Dave Edmunds

***Rockpile (1972; Repertoire, 2001)
***Subtle as a Flying Mallet (1975; One Way, 1998)
****Get It (Swan Song, 1977)
****Tracks on Wax 4 (Swan Song, 1978)
****1/2Repeat When Necessary (Swan Song, 1979)
****The Best of Dave Edmunds (Swan Song, 1981)
***I Hear You Rockin' (1987, Columbia)
***1/2The Dave Edmunds Anthology (1968-90) (Rhino, 1993)
****A Pile of Rock: Live (Castle, 2001)
****1/2From Small Things: The Best of Dave Edmunds (Columbia/Legacy, 2004)
****Seconds of Pleasure (1980; Columbia/Legacy, 2004)

Dave Edmunds was one of the first people to look for the future of rock and roll in its past. As the '70s started to look like the decade of singer-songwriters, Edmunds wasn't much more than a guy who loved Chuck Berry and George Jones and played a guitar that owed more to Ike Turner than to Eric Clapton. Edmunds' only claim to fame back then was that he had taken a couple of pieces of classical music, Khatchaturian's "Sabre Dance" and Bizet's "Farandole," and turned them into high-speed guitar romps. But as the '70s unfolded, Edmunds caught two breaks. The first was that he cut a guitar-heavy cover of the Smiley Lewis hit, "I Hear You Knocking," which turned into a freak top ten single. The second was that he matured as a studio wiz, emerging as the producer of choice for English pub rock bands Brinsley Schwarz and Ducks Deluxe -- bands which played his kind of new-fangled old-time rock and roll, and gave him the collaborator he needed to re-launch his solo career. For while Edmunds could sing, play guitar, and produce a dense, slightly metalic rockabilly sound, Nick Lowe gave him new songs to go with the oldies that Edmunds expertly picked.

The Edmunds-Lowe collaboration starts with Get It and extends through their jointly led band, Rockpile. These are basically high-powered nouveau rockabilly albums: fast, hard, with a taste of country. Get It and Tracks on Wax 4 are about half originals/half covers, with Edmunds' own songs more firmly in a country vein ("Worn Out Suits, Brand New Pockets," "A. 1. on the Jukebox") while Lowe's songs tended to be hard rockers ("I Knew the Bride," "Heart of the City"). Repeat When Necessary differed in two respects: the album was played by a real band, Rockpile, and none of the songs were written by the band. But the songs were exceptionally strong ("Girls Talk," "Queen of Hearts") and it turned out to be Edmunds' best album.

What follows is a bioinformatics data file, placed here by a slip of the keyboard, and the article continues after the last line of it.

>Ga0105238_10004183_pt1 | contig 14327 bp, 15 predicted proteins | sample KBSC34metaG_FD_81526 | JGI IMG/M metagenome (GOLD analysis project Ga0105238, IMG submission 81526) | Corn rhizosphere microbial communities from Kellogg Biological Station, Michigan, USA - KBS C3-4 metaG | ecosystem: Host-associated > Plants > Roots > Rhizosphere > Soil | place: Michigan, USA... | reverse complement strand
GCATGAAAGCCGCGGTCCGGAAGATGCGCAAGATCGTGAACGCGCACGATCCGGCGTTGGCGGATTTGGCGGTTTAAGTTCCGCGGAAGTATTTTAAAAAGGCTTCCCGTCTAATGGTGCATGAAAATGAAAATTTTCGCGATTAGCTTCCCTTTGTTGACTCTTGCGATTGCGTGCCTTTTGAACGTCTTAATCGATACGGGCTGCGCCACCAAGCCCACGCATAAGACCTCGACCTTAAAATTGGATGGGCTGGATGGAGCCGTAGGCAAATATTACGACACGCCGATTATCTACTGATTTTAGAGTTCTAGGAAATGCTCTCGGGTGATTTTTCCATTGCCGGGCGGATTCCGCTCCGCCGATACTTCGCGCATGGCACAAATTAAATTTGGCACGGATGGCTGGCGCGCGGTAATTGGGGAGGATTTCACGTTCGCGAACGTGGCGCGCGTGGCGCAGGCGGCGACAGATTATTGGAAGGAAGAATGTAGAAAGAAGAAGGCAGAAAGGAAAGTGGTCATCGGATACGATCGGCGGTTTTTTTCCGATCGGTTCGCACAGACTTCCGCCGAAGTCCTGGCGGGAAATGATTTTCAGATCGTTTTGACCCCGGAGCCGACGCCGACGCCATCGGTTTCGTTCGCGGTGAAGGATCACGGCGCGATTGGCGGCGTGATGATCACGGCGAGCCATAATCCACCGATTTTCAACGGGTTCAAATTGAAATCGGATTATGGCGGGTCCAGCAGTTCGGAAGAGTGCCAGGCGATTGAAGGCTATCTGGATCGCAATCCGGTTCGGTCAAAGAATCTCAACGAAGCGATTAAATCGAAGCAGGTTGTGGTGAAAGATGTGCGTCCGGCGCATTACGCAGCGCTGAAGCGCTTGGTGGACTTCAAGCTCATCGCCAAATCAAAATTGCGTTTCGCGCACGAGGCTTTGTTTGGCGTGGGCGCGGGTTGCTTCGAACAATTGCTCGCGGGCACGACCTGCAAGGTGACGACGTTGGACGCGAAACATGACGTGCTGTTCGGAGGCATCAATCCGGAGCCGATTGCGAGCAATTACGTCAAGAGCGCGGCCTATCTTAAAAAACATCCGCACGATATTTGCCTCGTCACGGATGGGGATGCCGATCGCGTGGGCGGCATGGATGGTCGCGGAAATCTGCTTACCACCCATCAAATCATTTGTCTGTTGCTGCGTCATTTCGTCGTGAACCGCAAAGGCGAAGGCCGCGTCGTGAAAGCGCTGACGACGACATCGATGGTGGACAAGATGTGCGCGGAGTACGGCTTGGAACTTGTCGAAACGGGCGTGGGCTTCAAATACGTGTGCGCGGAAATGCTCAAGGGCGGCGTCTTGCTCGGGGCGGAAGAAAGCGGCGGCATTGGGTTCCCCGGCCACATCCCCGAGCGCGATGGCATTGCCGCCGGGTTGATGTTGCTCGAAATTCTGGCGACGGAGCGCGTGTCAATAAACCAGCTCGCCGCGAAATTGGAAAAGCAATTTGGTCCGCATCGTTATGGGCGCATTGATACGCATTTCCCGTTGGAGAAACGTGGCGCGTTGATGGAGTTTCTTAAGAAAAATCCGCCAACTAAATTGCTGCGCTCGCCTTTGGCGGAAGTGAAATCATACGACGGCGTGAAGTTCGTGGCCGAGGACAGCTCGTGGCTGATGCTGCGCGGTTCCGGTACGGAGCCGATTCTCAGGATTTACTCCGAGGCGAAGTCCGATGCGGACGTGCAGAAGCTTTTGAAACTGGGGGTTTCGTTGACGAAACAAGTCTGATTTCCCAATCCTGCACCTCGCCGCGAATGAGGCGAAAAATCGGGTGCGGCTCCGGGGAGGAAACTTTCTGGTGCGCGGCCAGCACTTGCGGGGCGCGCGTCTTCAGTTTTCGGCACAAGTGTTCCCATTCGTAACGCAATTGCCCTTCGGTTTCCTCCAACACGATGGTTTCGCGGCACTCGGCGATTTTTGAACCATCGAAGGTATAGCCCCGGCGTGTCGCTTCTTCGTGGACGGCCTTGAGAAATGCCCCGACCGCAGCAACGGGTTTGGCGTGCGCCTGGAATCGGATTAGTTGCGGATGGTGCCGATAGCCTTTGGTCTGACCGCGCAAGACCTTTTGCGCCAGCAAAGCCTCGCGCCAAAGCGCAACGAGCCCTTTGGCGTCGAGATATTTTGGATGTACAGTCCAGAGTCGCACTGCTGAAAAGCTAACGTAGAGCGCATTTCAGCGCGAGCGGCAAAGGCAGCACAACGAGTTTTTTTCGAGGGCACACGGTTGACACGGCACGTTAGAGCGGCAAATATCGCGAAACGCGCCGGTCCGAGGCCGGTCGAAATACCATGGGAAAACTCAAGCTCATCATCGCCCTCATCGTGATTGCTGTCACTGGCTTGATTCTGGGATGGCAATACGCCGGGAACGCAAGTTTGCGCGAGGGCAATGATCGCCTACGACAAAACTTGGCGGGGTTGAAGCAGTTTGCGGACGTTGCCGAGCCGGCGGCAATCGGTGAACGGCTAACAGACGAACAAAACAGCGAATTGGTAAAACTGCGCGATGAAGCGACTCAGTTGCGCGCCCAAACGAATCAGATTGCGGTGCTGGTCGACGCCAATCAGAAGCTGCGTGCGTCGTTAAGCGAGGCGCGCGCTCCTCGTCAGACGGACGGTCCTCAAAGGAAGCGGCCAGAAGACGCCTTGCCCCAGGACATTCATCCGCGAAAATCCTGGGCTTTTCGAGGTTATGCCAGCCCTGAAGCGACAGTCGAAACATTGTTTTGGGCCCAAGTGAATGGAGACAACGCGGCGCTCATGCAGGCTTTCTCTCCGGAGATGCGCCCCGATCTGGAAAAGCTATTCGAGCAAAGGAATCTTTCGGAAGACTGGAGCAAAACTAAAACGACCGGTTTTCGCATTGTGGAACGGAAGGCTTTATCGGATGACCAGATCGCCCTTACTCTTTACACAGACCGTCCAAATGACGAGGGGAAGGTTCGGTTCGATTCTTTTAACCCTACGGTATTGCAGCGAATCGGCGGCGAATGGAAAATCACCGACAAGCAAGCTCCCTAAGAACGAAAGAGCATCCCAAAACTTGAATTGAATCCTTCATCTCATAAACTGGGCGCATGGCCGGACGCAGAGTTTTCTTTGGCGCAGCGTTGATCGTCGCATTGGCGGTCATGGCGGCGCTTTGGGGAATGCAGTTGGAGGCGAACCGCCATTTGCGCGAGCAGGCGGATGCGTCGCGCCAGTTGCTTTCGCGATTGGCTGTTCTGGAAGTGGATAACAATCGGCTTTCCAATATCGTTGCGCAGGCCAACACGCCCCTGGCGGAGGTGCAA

Meanwhile, Rockpile recorded their own album, Seconds of Pleasure. For their brief moment together, Rockpile had the reputation of being the best live band in the world, but the album didn't quite live up to the band's reputation, probably because the new songs didn't quite live up to the repertoire that Edmunds and Lowe had accumulated. The latest reissue includes four Everly Brothers covers (originally a bonus EP) and closes out with three smoking live cuts. After an acrimonious split with Lowe, Edmunds continued to record albums in a similar vein, each weaker and less focused than the last. The Best of Dave Edmunds is a solid survey of period, with only two songs post-Repeat.

The 2-CD Rhino Anthology covers the major arc of Edmunds' career, with about half of its cuts from the prime period with Lowe. Edmunds' earliest work hasn't worn well: Anthology includes six cuts from his first band, Love Sculpture, including the instrumentals and a sludgy version of "Summertime." The first solo album, Rockpile, has reverb-heavy oldies, including a couple of Chuck Berry tunes and Fats Domino's "Blue Monday." Subtle as a Flying Mallet was a one-man band studio exercise, where Edmunds' falsetto does all the voices on "Da Doo Ron Ron": good practice, and more Chuck Berry tunes. Anthology does pick up some good songs from Edmunds' later records -- the bluegrassy "Warmed Over Kisses (Leftover Love)," the ballad "One More Night," and the Carlene Carter duet "Baby Ride Easy" -- but it runs out of ideas way before it ends. More to the point is Edmunds' A Pile of Rock Live, which reprises his songbook in flat-out mode. From Small Things is even more determined to represent Edmunds at his most feverish, which when all is said and done is the point.


Other albums:

***1/2Twangin' (Swan Song, 1981)
***D.E. 7th (Columbia, 1982)
D.E. 7th/Information (1982-83; Beat Goes On, 2002)
Riff Raff/I Hear You Rockin' (1984-87; Beat Goes On, 2002)
Closer to the Flame (Capitol, 1990)
***Plugged In (Pyramid, 1994)
King Biscuit Flower Hour (1983-90; King Biscuit, 1999)
Collection (Disky, 2000)
Sabre Dance (Go, 2003)
Dave Edmunds/Love Sculpture:
Premium Gold Collection (EMI International, 2000)